2013-05-12 03:10:29 PM  

Somacandra: DarwiOdrade: I'm a libby lib and I think this is dumb. Churches host other organizations all the time - even non-religious or non-denominational organizations. Using the building should not be construed as endorsing that particular religion or even religion in general.

That is certainly true, although churches (usually liberal Protestant ones) that host organizational meetings (like AA or other ones) do them is classrooms or basements--not in the altar/worship space.


THIS

and my guess is that few people would have a problem with this.
but in the end, farkem. bunch of whiney little biatches. too hot, might rain, blah blah blah blah
welcome to the real world

/why havent these people built religious private schools so they can have religious education for their children? why do they keep stealing from everyone else?
 
2013-05-12 03:14:27 PM  

maxalt: I still wonder what 1st amendment was supposed to mean..  Congress shall make no law respecting an establishment of religion, or prohibiting the free exercise thereof. No law means leave the people alone, but the Supreme court cried in their collective beers because people were worshiping G*D and not the state.


It seemed rather clear.
No state religion.
You can be any religion that you want.
You can pray to any god you want.
Or no god at all.

If you are confused about what that means look up religious persecution and read about the Taliban, Saud Arabia, China, USSR, recent Coptic Church attacks, or any number of cases in recent history where people died because they refused to follow the state LAWS on religion.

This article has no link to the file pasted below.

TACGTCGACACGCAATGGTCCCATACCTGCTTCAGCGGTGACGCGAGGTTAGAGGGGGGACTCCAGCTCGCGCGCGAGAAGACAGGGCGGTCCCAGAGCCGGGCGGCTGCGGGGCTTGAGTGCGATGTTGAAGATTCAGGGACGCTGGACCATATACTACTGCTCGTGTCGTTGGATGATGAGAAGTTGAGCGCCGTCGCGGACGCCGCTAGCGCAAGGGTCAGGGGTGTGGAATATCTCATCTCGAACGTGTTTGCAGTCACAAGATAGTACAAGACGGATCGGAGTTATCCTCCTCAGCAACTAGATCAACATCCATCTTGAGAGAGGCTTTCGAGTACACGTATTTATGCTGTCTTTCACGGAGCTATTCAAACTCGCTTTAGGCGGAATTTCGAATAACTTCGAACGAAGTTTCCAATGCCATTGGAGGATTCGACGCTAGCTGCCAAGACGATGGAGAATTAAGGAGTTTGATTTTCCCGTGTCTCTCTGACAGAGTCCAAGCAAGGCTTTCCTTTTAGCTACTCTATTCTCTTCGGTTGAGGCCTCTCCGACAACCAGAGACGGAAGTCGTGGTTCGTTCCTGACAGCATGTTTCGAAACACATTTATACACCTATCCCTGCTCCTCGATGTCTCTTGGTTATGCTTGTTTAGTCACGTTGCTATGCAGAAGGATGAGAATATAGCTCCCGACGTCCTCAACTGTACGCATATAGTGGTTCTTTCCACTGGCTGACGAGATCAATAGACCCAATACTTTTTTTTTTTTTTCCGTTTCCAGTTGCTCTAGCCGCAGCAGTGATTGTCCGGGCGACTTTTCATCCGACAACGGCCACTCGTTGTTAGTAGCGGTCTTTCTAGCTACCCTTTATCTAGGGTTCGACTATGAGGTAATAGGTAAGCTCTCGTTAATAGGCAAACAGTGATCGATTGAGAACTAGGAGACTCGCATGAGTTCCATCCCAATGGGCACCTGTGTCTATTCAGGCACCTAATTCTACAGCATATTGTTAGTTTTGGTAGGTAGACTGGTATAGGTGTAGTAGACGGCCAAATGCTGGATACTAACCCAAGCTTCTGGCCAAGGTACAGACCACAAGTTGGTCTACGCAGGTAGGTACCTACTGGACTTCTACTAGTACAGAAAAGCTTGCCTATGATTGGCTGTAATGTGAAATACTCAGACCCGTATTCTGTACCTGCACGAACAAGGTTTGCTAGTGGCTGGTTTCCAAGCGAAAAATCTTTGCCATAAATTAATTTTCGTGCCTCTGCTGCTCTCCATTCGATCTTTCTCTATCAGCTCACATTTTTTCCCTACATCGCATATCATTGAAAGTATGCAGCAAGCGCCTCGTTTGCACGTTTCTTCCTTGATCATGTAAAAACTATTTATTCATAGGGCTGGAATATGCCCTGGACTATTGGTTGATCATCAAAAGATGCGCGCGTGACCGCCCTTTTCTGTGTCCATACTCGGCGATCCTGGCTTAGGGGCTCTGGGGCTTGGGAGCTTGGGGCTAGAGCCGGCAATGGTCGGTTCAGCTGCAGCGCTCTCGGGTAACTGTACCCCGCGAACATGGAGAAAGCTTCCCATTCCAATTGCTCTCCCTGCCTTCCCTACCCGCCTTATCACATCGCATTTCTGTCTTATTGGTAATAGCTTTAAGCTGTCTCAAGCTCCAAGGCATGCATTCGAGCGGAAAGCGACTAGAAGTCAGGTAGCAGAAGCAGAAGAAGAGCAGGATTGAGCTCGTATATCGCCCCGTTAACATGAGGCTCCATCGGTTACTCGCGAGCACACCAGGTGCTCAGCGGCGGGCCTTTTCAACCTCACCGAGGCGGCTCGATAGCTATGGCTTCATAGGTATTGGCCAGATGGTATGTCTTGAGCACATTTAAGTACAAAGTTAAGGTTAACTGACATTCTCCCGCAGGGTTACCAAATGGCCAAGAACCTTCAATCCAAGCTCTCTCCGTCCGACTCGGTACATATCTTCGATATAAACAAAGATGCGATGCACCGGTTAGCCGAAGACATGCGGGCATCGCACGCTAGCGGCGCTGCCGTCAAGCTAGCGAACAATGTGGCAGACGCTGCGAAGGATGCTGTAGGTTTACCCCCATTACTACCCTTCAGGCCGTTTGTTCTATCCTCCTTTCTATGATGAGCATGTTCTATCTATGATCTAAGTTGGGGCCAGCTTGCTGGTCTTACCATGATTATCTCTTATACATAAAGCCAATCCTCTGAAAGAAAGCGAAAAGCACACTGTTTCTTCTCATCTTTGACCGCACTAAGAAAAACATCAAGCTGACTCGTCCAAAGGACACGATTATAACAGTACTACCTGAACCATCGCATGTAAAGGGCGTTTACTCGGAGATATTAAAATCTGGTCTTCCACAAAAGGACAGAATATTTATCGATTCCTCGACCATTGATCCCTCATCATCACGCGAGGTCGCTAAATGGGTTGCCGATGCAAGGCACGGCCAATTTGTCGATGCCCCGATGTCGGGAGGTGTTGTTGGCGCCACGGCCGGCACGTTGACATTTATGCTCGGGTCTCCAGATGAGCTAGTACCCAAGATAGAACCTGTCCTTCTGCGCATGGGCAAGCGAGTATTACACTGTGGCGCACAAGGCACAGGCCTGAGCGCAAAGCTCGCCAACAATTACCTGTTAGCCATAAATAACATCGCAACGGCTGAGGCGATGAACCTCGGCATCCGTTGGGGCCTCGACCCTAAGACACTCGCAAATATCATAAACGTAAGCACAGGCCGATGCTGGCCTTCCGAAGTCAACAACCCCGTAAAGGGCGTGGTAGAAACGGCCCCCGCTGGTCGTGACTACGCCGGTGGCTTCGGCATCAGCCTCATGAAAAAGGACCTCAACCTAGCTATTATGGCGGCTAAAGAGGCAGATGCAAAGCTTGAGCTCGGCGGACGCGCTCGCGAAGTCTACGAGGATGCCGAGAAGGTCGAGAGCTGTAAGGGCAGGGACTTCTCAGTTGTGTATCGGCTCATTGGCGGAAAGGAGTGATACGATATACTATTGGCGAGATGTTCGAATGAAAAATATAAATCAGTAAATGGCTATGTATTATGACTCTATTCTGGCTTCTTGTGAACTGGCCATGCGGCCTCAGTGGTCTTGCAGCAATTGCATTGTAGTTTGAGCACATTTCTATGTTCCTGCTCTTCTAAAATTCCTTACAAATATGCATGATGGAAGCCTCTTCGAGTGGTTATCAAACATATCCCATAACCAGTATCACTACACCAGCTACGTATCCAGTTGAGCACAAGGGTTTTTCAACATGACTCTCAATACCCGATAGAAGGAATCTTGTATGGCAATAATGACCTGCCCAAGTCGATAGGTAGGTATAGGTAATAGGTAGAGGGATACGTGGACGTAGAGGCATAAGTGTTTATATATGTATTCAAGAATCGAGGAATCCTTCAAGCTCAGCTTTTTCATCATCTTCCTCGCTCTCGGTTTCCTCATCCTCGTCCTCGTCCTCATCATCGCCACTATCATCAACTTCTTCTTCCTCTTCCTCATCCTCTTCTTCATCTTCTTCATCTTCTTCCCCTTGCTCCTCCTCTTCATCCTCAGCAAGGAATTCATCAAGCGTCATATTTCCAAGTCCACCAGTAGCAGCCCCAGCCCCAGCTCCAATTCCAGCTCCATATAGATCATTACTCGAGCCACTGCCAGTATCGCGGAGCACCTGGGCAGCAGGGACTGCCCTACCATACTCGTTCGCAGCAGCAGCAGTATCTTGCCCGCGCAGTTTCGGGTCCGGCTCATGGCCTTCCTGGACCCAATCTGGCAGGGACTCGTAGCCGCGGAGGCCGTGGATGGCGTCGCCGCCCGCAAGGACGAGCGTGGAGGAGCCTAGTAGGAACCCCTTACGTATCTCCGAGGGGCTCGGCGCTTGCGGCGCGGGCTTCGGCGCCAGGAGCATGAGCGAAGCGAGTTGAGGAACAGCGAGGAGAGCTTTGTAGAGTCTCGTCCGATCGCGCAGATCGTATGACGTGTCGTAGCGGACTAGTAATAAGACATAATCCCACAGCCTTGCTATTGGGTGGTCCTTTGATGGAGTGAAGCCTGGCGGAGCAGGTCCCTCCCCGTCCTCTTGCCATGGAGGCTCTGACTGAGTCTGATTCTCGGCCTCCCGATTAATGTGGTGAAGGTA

or, even simpler
travel to saud arabia
stand in the street on a busy day and proclaim that islam is false religion, that mohammed is a false profit and that JESUS IS GOD.
write back to us with pics
we will wait here where it is safe
 
2013-05-12 03:16:56 PM  

remus: I'm left wondering if they could have just hung some curtains up to conceal the church symbols.  I've seen events held at various locations where they used a lot of fabrics to cover up the walls, etc. and hide the underlying facility.

Well, evangelicals have no problem covering up offensive images, like naked women.  They'll even use taxpayer money to do it, lest the Attorney General inadvertently lust after a 20' tall aluminum strumpet.


i159.photobucket.com

But I have a feeling that doing that to a cross would be a War on Christianity™ or religious persecution or something.

 
2013-05-12 03:19:44 PM  

maxalt: I still wonder what 1st amendment was supposed to mean..  Congress shall make no law respecting an establishment of religion, or prohibiting the free exercise thereof. No law means leave the people alone, but the Supreme court cried in their collective beers because people were worshiping G*D and not the state.




How can you type the words, yet not understand? The state cannot be seen to promote any faith. Nor can it prohibit it either.
 
2013-05-12 03:21:02 PM  

Lionel Mandrake: remus: I'm left wondering if they could have just hung some curtains up to conceal the church symbols.  I've seen events held at various locations where they used a lot of fabrics to cover up the walls, etc. and hide the underlying facility.Well, evangelicals have no problem covering up offensive images, like naked women.  They'll even use taxpayer money to do it, lest the Attorney General inadvertently lust after a 20' tall aluminum strumpet.